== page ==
References

  • Thorlund, J., et al, Arthroscopic surgery for degenerative knee: systematic review and meta-analysis of benefits and harms, BMJ 2015;350:h2747 doi: 10.1136/bmj.h2747
  • Ave Marie, L., Why Most People Are Wrong About Injuries and Pain – SimpliFaster Blog, 12/24/2018
  • Brinjikji, W., et al, Systematic Literature Review of Imaging Features of Spinal Degeneration in Asymptomatic Populations, Apr 2015 www.ajnr.org
Kama-Squat-article

Gait and Alignment

Many times when I run in Central Park, I see some elite runners. They look like gazelles. However, sometimes, I will see runners who have knees turned in, toes turned the opposite way, or simply just POUNDING on their feet.

When I teach Yoga, or even strength training, I advocate aligning the hip bone (asis joint) with the knee, and the 2nd toe.

i.e., Squats.

Often trainers will tell students to “bring their feet hip width apart” and perhaps, having read too many magazines with models who are super thin, they bring their feet so wide that they are BEYOND the alignment they could possible sit in or walk in. Imagine the MANSPREAD on the subway. Over time, if clients keep doing “squats” with their feet so beyond the width of their hips, it puts undo strain on the ACL, ankles, and causes many muscle imbalances.

In a squat, the goal is NOT to “go lower”.

A member once wrote a nasty comment via the gym website that “I didn’t go low enough” in my squat. What is “low enough”? If you are compromising form, or bending your back over more to make up for the fact that knees can only bend so much, then this is counterproductive.

When squatting, you should “crease” the hip joint (hip flexors) and imagine a chair being pulled out for you. Reach for the chair with your butt while bending your knees. The chest may tilt slightly forward, but the movement is NOT initiated by bending the upper body into forward flexion. Imagine if you were wearing all white, dry clean only clothing, and were carrying a tray of martinis (or red sauce). You would have a mess if you bent forward with your upper body. Therefore, keep your chest high, hold the platter high, and only angle forward as needed. This way all the work goes into the quads and glutes, and not into the back.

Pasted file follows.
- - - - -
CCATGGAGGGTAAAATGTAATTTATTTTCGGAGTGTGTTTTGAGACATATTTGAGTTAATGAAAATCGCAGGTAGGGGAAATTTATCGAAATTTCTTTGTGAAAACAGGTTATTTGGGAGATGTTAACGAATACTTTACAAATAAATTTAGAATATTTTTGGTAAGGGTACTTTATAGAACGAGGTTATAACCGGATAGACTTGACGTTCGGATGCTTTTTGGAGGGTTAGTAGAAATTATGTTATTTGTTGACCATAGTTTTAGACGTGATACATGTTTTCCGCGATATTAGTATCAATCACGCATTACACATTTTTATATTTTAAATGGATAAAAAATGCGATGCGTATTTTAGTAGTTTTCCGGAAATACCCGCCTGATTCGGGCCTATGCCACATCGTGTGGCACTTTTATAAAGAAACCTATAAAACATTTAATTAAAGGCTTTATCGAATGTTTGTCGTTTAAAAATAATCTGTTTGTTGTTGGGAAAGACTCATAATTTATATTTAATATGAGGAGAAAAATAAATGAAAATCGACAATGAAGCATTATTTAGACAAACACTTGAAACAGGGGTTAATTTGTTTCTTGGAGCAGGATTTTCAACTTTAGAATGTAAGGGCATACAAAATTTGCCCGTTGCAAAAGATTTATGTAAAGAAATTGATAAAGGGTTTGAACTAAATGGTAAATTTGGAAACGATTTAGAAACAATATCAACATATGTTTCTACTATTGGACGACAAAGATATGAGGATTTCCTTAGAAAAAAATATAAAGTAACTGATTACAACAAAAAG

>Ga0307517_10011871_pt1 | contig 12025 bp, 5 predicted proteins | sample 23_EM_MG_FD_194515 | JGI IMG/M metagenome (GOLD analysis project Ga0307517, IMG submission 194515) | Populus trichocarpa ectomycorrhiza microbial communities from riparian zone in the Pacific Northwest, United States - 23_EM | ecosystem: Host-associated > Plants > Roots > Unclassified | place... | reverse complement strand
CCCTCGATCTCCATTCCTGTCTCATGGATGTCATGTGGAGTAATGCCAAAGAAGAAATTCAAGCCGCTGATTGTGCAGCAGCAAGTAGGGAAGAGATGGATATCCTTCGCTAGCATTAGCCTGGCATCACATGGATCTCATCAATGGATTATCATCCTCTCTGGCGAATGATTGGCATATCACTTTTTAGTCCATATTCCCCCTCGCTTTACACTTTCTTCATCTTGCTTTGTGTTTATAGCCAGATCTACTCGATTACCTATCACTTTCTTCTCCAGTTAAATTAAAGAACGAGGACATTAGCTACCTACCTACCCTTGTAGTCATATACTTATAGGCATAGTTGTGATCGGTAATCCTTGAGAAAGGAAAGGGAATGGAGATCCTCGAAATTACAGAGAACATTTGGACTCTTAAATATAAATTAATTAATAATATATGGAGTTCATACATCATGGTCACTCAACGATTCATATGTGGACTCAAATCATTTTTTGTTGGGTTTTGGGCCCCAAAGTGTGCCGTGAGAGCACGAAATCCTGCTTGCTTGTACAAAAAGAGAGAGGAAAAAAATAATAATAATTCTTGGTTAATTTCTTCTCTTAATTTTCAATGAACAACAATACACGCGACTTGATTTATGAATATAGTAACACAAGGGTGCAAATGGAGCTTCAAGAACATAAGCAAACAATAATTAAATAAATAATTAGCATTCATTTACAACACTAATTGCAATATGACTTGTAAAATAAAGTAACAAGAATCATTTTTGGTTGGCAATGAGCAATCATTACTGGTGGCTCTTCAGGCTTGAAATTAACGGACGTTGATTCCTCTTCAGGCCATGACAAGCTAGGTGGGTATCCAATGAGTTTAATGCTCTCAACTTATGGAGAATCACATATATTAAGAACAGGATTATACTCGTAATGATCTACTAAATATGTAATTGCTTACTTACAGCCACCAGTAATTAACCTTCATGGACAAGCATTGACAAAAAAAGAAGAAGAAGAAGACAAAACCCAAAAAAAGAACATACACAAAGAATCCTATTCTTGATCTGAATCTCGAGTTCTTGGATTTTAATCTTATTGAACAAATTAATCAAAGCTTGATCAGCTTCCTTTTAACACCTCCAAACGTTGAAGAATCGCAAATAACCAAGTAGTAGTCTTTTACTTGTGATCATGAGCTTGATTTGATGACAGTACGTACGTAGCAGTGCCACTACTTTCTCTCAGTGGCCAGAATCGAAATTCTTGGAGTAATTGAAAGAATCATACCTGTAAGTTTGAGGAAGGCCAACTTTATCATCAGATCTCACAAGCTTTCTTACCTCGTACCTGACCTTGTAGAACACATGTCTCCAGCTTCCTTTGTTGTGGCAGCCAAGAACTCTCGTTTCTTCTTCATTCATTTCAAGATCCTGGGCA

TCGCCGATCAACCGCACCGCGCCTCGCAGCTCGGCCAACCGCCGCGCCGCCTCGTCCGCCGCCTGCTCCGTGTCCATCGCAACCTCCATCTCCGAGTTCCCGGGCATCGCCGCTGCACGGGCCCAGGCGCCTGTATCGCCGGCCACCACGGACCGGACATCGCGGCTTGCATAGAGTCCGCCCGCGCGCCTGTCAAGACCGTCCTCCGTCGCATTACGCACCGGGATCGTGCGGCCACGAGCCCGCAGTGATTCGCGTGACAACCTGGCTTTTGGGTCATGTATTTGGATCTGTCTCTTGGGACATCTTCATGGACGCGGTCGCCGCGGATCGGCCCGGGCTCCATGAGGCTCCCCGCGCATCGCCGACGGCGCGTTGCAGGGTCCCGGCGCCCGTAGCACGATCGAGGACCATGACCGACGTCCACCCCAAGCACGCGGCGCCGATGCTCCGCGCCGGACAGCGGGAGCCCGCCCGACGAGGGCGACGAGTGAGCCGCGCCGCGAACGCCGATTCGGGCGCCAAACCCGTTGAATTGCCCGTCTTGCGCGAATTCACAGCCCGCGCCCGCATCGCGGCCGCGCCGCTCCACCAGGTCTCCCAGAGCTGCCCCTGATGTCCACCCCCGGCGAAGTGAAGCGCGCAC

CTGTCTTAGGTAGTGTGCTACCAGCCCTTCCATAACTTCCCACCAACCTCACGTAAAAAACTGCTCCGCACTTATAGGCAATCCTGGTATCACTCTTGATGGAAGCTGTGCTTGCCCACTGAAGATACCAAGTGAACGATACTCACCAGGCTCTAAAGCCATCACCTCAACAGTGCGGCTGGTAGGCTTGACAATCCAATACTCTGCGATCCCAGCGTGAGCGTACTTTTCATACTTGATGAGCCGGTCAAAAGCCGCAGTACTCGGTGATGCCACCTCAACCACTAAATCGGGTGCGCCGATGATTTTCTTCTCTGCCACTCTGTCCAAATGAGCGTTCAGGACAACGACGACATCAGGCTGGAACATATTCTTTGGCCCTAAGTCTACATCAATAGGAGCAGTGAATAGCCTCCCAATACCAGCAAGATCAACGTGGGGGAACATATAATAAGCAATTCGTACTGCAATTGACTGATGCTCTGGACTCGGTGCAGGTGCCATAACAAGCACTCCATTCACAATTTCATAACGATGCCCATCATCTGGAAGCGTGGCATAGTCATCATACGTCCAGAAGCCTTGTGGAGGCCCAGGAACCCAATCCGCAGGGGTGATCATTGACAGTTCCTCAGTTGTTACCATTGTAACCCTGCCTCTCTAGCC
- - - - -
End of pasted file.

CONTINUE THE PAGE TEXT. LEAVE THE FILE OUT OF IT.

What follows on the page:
Exercise Samples (L to R): One leg step up; one leg dead lift; squat to one leg

Another drill I like to teach is a step-to 1 leg squat. Take a step to your right, balance on the right leg, and perform 1-3 squats. Then repeat by stepping left. To advance this, take a little hop, and then do 1-3 1 legged squats.

1 leg step ups (pictured above): place 1 foot on a bench laterally. The step should have 2 risers on each side if you are between 5’ and 5’4, and maybe 3 risers if you are above 5’6, and 4 risers if above 6’ tall. Press the weight into the foot that is on the bench and full stand up on this 1 leg. Then sit back down into the squat stance with both knees bent (one will be on the floor).

1 leg dead lifts  (pictured above): based on warrior 3: 1 leg is very straight without locking. Like a seesaw, pitch forward by lifting the free leg as high as it can go, but do not round the back, or drop the chest. I also look forward and keep my chest slightly lifted. Recover to upright by raising the gaze. Repeat 4-8 reps per leg.

Sit, stand, raise lower…this is a combination 1 leg squat into 1 leg deadlift (warrior 3). Repeat 4-8 reps.

Practicing 1 legged drills will make it so that when you perform drills such as squats on 2 legs, you will remember that if you were to take 1 leg off the ground, your stance/width should be based on this idea.

This will give you better form for running, and even walking.

The hip, knee, and 2nd toe should always REMAIN FRIENDS in every exercise for better alignment, and pain-free workouts.


Kama Linden has been teaching fitness for over 2 decades. She has taught strength, step, pilates, vinyasa yoga, senior fitness, and has worked with clients and students of all ages and fitness levels. She is certified by AFAA Group Exercise and NASM CPT, as well as 200 hour Yoga. She has a BFA in Dance from University of the ARTS.  Her new book, “Healthy Things You Can Do In Front of the TV” is now on sale on amazon.com, BN.com, and Kindle. Visit Kama’s website, bodyfriendlyoga.com, and kamalinden.com.